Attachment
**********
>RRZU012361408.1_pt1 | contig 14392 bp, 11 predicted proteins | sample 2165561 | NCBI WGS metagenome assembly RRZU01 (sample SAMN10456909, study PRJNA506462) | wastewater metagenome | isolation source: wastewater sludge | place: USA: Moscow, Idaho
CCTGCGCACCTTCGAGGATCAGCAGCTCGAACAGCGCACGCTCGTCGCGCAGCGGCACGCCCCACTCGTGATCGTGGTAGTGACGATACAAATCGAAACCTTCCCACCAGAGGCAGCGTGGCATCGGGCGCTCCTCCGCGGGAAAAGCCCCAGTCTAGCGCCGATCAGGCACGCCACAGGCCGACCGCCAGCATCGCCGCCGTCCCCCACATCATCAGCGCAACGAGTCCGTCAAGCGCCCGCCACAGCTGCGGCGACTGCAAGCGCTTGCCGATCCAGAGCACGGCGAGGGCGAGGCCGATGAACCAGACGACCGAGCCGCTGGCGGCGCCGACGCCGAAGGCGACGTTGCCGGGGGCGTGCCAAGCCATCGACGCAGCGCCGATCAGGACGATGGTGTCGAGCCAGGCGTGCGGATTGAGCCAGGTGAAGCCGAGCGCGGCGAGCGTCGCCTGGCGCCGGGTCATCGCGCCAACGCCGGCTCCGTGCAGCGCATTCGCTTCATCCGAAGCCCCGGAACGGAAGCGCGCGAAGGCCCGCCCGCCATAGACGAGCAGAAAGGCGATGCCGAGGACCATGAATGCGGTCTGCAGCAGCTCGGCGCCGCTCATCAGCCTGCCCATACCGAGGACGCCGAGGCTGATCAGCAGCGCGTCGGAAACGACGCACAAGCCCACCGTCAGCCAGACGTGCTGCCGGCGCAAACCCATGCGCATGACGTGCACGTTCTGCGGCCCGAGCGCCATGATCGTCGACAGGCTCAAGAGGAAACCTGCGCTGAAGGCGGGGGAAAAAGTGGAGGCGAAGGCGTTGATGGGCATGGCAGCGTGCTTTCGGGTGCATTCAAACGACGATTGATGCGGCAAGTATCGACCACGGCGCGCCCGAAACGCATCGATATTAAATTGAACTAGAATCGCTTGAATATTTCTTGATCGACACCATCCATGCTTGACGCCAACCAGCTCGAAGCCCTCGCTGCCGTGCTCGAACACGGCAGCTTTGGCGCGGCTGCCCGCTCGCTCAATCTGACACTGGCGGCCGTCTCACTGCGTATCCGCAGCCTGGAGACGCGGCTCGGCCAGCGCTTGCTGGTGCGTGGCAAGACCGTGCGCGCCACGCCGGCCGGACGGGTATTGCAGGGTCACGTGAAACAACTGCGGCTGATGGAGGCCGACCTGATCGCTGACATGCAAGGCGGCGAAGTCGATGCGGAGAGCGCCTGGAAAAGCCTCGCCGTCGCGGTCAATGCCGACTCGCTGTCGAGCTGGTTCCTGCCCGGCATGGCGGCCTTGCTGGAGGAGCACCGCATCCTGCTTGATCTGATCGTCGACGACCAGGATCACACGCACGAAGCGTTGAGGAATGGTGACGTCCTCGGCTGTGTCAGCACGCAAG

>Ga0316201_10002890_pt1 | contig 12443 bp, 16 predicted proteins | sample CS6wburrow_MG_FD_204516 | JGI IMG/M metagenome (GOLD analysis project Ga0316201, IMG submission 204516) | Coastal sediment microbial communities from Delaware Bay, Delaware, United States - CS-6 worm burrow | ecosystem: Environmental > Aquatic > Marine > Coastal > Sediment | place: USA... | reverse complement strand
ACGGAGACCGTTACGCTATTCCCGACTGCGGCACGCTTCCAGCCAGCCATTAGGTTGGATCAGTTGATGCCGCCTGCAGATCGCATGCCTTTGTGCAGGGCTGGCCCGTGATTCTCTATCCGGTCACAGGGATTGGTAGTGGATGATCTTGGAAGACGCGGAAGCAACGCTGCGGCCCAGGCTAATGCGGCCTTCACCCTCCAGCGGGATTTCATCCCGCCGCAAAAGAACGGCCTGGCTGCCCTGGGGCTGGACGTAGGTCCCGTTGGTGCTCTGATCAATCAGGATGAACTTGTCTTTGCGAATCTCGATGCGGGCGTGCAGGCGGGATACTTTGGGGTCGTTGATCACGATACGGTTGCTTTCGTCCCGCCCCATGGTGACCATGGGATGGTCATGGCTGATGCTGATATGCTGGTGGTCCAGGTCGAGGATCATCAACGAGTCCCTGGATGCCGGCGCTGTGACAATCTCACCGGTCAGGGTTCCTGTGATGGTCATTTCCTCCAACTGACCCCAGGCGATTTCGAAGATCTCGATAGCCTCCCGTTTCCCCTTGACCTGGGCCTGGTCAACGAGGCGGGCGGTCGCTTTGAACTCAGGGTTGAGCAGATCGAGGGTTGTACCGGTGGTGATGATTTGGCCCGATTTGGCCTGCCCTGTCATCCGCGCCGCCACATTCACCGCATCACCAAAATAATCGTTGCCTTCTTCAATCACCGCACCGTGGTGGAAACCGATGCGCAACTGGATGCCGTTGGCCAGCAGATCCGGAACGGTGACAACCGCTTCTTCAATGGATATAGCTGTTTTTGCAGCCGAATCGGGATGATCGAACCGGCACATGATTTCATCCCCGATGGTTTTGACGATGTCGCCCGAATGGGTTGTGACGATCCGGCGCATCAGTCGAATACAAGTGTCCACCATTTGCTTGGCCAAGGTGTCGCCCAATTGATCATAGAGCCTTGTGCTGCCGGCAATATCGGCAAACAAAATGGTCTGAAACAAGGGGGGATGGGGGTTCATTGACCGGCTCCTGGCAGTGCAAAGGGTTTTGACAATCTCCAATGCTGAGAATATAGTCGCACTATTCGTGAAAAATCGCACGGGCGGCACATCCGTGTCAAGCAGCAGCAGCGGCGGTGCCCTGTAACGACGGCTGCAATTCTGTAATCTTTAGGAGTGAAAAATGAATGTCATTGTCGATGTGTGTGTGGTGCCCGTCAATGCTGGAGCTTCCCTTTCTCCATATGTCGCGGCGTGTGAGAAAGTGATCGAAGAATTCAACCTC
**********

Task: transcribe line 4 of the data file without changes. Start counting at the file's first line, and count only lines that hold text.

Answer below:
ACGGAGACCGTTACGCTATTCCCGACTGCGGCACGCTTCCAGCCAGCCATTAGGTTGGATCAGTTGATGCCGCCTGCAGATCGCATGCCTTTGTGCAGGGCTGGCCCGTGATTCTCTATCCGGTCACAGGGATTGGTAGTGGATGATCTTGGAAGACGCGGAAGCAACGCTGCGGCCCAGGCTAATGCGGCCTTCACCCTCCAGCGGGATTTCATCCCGCCGCAAAAGAACGGCCTGGCTGCCCTGGGGCTGGACGTAGGTCCCGTTGGTGCTCTGATCAATCAGGATGAACTTGTCTTTGCGAATCTCGATGCGGGCGTGCAGGCGGGATACTTTGGGGTCGTTGATCACGATACGGTTGCTTTCGTCCCGCCCCATGGTGACCATGGGATGGTCATGGCTGATGCTGATATGCTGGTGGTCCAGGTCGAGGATCATCAACGAGTCCCTGGATGCCGGCGCTGTGACAATCTCACCGGTCAGGGTTCCTGTGATGGTCATTTCCTCCAACTGACCCCAGGCGATTTCGAAGATCTCGATAGCCTCCCGTTTCCCCTTGACCTGGGCCTGGTCAACGAGGCGGGCGGTCGCTTTGAACTCAGGGTTGAGCAGATCGAGGGTTGTACCGGTGGTGATGATTTGGCCCGATTTGGCCTGCCCTGTCATCCGCGCCGCCACATTCACCGCATCACCAAAATAATCGTTGCCTTCTTCAATCACCGCACCGTGGTGGAAACCGATGCGCAACTGGATGCCGTTGGCCAGCAGATCCGGAACGGTGACAACCGCTTCTTCAATGGATATAGCTGTTTTTGCAGCCGAATCGGGATGATCGAACCGGCACATGATTTCATCCCCGATGGTTTTGACGATGTCGCCCGAATGGGTTGTGACGATCCGGCGCATCAGTCGAATACAAGTGTCCACCATTTGCTTGGCCAAGGTGTCGCCCAATTGATCATAGAGCCTTGTGCTGCCGGCAATATCGGCAAACAAAATGGTCTGAAACAAGGGGGGATGGGGGTTCATTGACCGGCTCCTGGCAGTGCAAAGGGTTTTGACAATCTCCAATGCTGAGAATATAGTCGCACTATTCGTGAAAAATCGCACGGGCGGCACATCCGTGTCAAGCAGCAGCAGCGGCGGTGCCCTGTAACGACGGCTGCAATTCTGTAATCTTTAGGAGTGAAAAATGAATGTCATTGTCGATGTGTGTGTGGTGCCCGTCAATGCTGGAGCTTCCCTTTCTCCATATGTCGCGGCGTGTGAGAAAGTGATCGAAGAATTCAACCTC